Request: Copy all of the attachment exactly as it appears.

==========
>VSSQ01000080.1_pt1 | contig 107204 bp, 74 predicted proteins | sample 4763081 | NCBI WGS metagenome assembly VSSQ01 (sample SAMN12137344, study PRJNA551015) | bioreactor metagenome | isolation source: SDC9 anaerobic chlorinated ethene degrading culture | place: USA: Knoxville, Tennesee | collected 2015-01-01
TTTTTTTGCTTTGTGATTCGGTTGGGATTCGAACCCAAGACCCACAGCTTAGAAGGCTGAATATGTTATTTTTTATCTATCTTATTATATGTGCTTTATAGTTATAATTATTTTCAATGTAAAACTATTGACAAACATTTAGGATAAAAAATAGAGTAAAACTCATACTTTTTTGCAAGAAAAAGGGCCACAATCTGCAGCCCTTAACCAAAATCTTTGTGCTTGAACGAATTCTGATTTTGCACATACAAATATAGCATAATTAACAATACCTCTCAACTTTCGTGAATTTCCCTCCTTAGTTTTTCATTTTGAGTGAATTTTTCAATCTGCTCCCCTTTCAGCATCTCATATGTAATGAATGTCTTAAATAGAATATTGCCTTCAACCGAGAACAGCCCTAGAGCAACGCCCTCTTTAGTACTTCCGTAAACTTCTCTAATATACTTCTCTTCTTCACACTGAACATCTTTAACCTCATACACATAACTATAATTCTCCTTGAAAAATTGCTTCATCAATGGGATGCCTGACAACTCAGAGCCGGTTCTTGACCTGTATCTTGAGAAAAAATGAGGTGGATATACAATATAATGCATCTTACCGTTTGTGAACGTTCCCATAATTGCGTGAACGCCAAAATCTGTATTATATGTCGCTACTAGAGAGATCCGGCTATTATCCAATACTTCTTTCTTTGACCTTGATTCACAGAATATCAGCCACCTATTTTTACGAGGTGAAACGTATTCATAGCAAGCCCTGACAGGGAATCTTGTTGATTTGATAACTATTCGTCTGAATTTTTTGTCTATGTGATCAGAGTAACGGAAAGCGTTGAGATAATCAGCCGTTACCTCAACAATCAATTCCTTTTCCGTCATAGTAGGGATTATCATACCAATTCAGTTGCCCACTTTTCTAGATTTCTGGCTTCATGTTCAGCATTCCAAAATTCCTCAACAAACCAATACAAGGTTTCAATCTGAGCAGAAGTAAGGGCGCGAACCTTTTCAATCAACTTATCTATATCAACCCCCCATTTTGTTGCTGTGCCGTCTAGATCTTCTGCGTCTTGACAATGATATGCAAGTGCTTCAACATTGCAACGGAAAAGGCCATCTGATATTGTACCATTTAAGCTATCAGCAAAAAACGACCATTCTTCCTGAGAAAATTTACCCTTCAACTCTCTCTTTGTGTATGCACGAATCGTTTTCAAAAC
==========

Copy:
>VSSQ01000080.1_pt1 | contig 107204 bp, 74 predicted proteins | sample 4763081 | NCBI WGS metagenome assembly VSSQ01 (sample SAMN12137344, study PRJNA551015) | bioreactor metagenome | isolation source: SDC9 anaerobic chlorinated ethene degrading culture | place: USA: Knoxville, Tennesee | collected 2015-01-01
TTTTTTTGCTTTGTGATTCGGTTGGGATTCGAACCCAAGACCCACAGCTTAGAAGGCTGAATATGTTATTTTTTATCTATCTTATTATATGTGCTTTATAGTTATAATTATTTTCAATGTAAAACTATTGACAAACATTTAGGATAAAAAATAGAGTAAAACTCATACTTTTTTGCAAGAAAAAGGGCCACAATCTGCAGCCCTTAACCAAAATCTTTGTGCTTGAACGAATTCTGATTTTGCACATACAAATATAGCATAATTAACAATACCTCTCAACTTTCGTGAATTTCCCTCCTTAGTTTTTCATTTTGAGTGAATTTTTCAATCTGCTCCCCTTTCAGCATCTCATATGTAATGAATGTCTTAAATAGAATATTGCCTTCAACCGAGAACAGCCCTAGAGCAACGCCCTCTTTAGTACTTCCGTAAACTTCTCTAATATACTTCTCTTCTTCACACTGAACATCTTTAACCTCATACACATAACTATAATTCTCCTTGAAAAATTGCTTCATCAATGGGATGCCTGACAACTCAGAGCCGGTTCTTGACCTGTATCTTGAGAAAAAATGAGGTGGATATACAATATAATGCATCTTACCGTTTGTGAACGTTCCCATAATTGCGTGAACGCCAAAATCTGTATTATATGTCGCTACTAGAGAGATCCGGCTATTATCCAATACTTCTTTCTTTGACCTTGATTCACAGAATATCAGCCACCTATTTTTACGAGGTGAAACGTATTCATAGCAAGCCCTGACAGGGAATCTTGTTGATTTGATAACTATTCGTCTGAATTTTTTGTCTATGTGATCAGAGTAACGGAAAGCGTTGAGATAATCAGCCGTTACCTCAACAATCAATTCCTTTTCCGTCATAGTAGGGATTATCATACCAATTCAGTTGCCCACTTTTCTAGATTTCTGGCTTCATGTTCAGCATTCCAAAATTCCTCAACAAACCAATACAAGGTTTCAATCTGAGCAGAAGTAAGGGCGCGAACCTTTTCAATCAACTTATCTATATCAACCCCCCATTTTGTTGCTGTGCCGTCTAGATCTTCTGCGTCTTGACAATGATATGCAAGTGCTTCAACATTGCAACGGAAAAGGCCATCTGATATTGTACCATTTAAGCTATCAGCAAAAAACGACCATTCTTCCTGAGAAAATTTACCCTTCAACTCTCTCTTTGTGTATGCACGAATCGTTTTCAAAAC